There was a green hill by a river. Wolves on the other side and deers among the trees. A no man’s land, a land of nature. Pretty nice scenery for a trip. And then a tribe came into the scene with a guy in a full suit of armour. They gathered by the wooden castle-like house and soon after it was a crowded settlement. We didn’t need to see the actual year information to know that we were about to build a medieval stronghold. The music had already told it.
In 2001 they were a little indie game developer and Stronghold was their first game ever.
For Firefly Studios it was like setting a new settlement as well. In 2001 they were a little indie game developer and Stronghold was their first game ever. The team, led by a game designer Simon Bradbury, collected inspirations from titles like Age Of Empires, Command & Conquer or the Caesar series. But first of all they wanted to create a medieval city builder, so they combined a real-time strategy with a decent town founding simulator. Obviously Stronghold’s never depicted living in the middle ages so detailed as Kingdom’s Come: Deliverance, but there was something really special about managing the town in their rules, using tools from a thousand years ago.
Robert Euvino, the Stronghold composer, was interested in jazz, which involves a lot of 7th and 9th chords, but he found it too complex for the medieval sound he was looking for. What was music like a millennium ago? Well, we don’t really know. There are just a few real scores from the time that survived, for church purposes, so usually the folk music we hear in films about kings and knights is just an artist’s impression. Euvino went a similar way. His main instrument is the keyboard, but in fact, the only keyboard instrument until the 15th century had been the organ. And it’s most widely considered as a church instrument. So, like Euvino said in one of his interviews: “It required me to arrange using certain instruments we typically associate with the middle ages, even if historically they aren’t accurate”.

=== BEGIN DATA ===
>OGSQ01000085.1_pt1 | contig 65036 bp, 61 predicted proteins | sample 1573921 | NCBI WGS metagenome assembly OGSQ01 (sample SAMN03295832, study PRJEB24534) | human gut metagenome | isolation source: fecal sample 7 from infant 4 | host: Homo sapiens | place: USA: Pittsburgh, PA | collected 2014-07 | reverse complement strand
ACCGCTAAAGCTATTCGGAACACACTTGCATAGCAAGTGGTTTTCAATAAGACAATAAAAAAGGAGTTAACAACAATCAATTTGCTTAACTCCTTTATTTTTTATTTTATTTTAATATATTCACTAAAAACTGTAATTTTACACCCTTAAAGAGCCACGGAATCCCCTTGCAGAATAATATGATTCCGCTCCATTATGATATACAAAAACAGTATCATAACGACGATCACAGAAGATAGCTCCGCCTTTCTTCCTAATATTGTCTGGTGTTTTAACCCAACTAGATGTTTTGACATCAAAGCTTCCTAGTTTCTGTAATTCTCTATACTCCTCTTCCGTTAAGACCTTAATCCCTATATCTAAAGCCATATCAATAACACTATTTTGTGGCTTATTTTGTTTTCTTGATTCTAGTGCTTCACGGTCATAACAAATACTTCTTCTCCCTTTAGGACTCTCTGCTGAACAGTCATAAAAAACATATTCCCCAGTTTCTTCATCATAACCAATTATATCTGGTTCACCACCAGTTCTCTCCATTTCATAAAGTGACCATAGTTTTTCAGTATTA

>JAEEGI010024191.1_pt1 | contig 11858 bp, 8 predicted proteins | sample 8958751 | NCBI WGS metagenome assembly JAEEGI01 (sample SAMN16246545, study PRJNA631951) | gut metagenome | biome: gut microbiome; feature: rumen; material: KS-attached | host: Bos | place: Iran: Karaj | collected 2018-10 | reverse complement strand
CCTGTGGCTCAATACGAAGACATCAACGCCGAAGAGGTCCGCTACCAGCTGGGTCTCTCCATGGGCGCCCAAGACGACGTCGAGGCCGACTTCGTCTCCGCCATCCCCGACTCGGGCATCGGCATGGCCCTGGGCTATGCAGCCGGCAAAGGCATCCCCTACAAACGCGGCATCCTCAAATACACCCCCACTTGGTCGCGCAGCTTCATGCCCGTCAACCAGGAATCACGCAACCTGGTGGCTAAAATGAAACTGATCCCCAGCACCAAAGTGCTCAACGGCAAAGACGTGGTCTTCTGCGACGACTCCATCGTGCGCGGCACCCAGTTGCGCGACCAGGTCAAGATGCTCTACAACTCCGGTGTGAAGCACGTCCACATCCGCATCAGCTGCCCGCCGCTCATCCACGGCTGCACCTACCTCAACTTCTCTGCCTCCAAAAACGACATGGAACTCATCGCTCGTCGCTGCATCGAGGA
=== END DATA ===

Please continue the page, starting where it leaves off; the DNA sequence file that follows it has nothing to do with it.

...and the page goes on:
When Euvino found his medieval scale he worked within it trying to achieve different emotions for different events in the game: triumph, defeat, serenity, suspense. He collaborated with the Firefly’s programming team that coded his music to make it flow through the game with one song smoothly transitioning into another one. It was especially tricky during battles. There was a battle tune. When the player was about to win, a “detour” piece of music started playing to drive everything to the triumphant sound seamlessly. But then, if the player suddenly started losing, the code needed to reevaluate everything.
Stronghold and its successor, Stronghold: Crusader (2002), attracted many fans of real-time strategies around the world, making it a strong brand. It’s been sold in 7 million copies and Metactricis evaluated it for 81/100 points.